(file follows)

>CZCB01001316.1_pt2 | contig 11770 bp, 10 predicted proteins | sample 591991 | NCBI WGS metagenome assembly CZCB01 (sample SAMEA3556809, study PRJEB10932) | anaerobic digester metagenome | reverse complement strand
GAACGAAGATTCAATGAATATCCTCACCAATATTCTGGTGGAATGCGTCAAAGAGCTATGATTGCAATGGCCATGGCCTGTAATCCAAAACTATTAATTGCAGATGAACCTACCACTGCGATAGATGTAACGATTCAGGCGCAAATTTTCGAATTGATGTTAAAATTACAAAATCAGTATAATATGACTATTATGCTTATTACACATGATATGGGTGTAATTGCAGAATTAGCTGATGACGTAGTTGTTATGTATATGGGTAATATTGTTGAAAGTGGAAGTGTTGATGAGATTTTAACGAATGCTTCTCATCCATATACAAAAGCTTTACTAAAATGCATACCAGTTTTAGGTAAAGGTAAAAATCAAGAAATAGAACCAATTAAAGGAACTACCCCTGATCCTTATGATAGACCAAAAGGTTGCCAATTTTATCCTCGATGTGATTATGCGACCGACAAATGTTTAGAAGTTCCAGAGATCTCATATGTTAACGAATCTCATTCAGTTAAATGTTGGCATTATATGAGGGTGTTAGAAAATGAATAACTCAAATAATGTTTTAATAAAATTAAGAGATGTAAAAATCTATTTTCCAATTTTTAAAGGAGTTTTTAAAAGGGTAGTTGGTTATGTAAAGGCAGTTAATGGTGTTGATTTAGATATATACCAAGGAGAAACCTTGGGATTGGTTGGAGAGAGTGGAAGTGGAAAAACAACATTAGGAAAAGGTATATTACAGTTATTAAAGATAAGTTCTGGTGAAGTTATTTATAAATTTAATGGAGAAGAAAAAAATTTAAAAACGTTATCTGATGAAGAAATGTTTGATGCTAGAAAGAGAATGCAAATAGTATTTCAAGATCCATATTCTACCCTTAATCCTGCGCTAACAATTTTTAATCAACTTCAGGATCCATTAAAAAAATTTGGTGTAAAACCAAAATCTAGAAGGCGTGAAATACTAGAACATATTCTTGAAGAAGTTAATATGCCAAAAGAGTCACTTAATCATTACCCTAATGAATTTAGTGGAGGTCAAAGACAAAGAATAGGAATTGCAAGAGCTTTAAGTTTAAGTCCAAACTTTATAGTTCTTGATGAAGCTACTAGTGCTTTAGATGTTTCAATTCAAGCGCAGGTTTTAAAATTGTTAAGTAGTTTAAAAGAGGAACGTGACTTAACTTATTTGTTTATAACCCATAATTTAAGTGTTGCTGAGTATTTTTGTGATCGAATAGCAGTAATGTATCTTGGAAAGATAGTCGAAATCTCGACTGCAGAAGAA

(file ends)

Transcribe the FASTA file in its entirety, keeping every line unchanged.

>CZCB01001316.1_pt2 | contig 11770 bp, 10 predicted proteins | sample 591991 | NCBI WGS metagenome assembly CZCB01 (sample SAMEA3556809, study PRJEB10932) | anaerobic digester metagenome | reverse complement strand
GAACGAAGATTCAATGAATATCCTCACCAATATTCTGGTGGAATGCGTCAAAGAGCTATGATTGCAATGGCCATGGCCTGTAATCCAAAACTATTAATTGCAGATGAACCTACCACTGCGATAGATGTAACGATTCAGGCGCAAATTTTCGAATTGATGTTAAAATTACAAAATCAGTATAATATGACTATTATGCTTATTACACATGATATGGGTGTAATTGCAGAATTAGCTGATGACGTAGTTGTTATGTATATGGGTAATATTGTTGAAAGTGGAAGTGTTGATGAGATTTTAACGAATGCTTCTCATCCATATACAAAAGCTTTACTAAAATGCATACCAGTTTTAGGTAAAGGTAAAAATCAAGAAATAGAACCAATTAAAGGAACTACCCCTGATCCTTATGATAGACCAAAAGGTTGCCAATTTTATCCTCGATGTGATTATGCGACCGACAAATGTTTAGAAGTTCCAGAGATCTCATATGTTAACGAATCTCATTCAGTTAAATGTTGGCATTATATGAGGGTGTTAGAAAATGAATAACTCAAATAATGTTTTAATAAAATTAAGAGATGTAAAAATCTATTTTCCAATTTTTAAAGGAGTTTTTAAAAGGGTAGTTGGTTATGTAAAGGCAGTTAATGGTGTTGATTTAGATATATACCAAGGAGAAACCTTGGGATTGGTTGGAGAGAGTGGAAGTGGAAAAACAACATTAGGAAAAGGTATATTACAGTTATTAAAGATAAGTTCTGGTGAAGTTATTTATAAATTTAATGGAGAAGAAAAAAATTTAAAAACGTTATCTGATGAAGAAATGTTTGATGCTAGAAAGAGAATGCAAATAGTATTTCAAGATCCATATTCTACCCTTAATCCTGCGCTAACAATTTTTAATCAACTTCAGGATCCATTAAAAAAATTTGGTGTAAAACCAAAATCTAGAAGGCGTGAAATACTAGAACATATTCTTGAAGAAGTTAATATGCCAAAAGAGTCACTTAATCATTACCCTAATGAATTTAGTGGAGGTCAAAGACAAAGAATAGGAATTGCAAGAGCTTTAAGTTTAAGTCCAAACTTTATAGTTCTTGATGAAGCTACTAGTGCTTTAGATGTTTCAATTCAAGCGCAGGTTTTAAAATTGTTAAGTAGTTTAAAAGAGGAACGTGACTTAACTTATTTGTTTATAACCCATAATTTAAGTGTTGCTGAGTATTTTTGTGATCGAATAGCAGTAATGTATCTTGGAAAGATAGTCGAAATCTCGACTGCAGAAGAA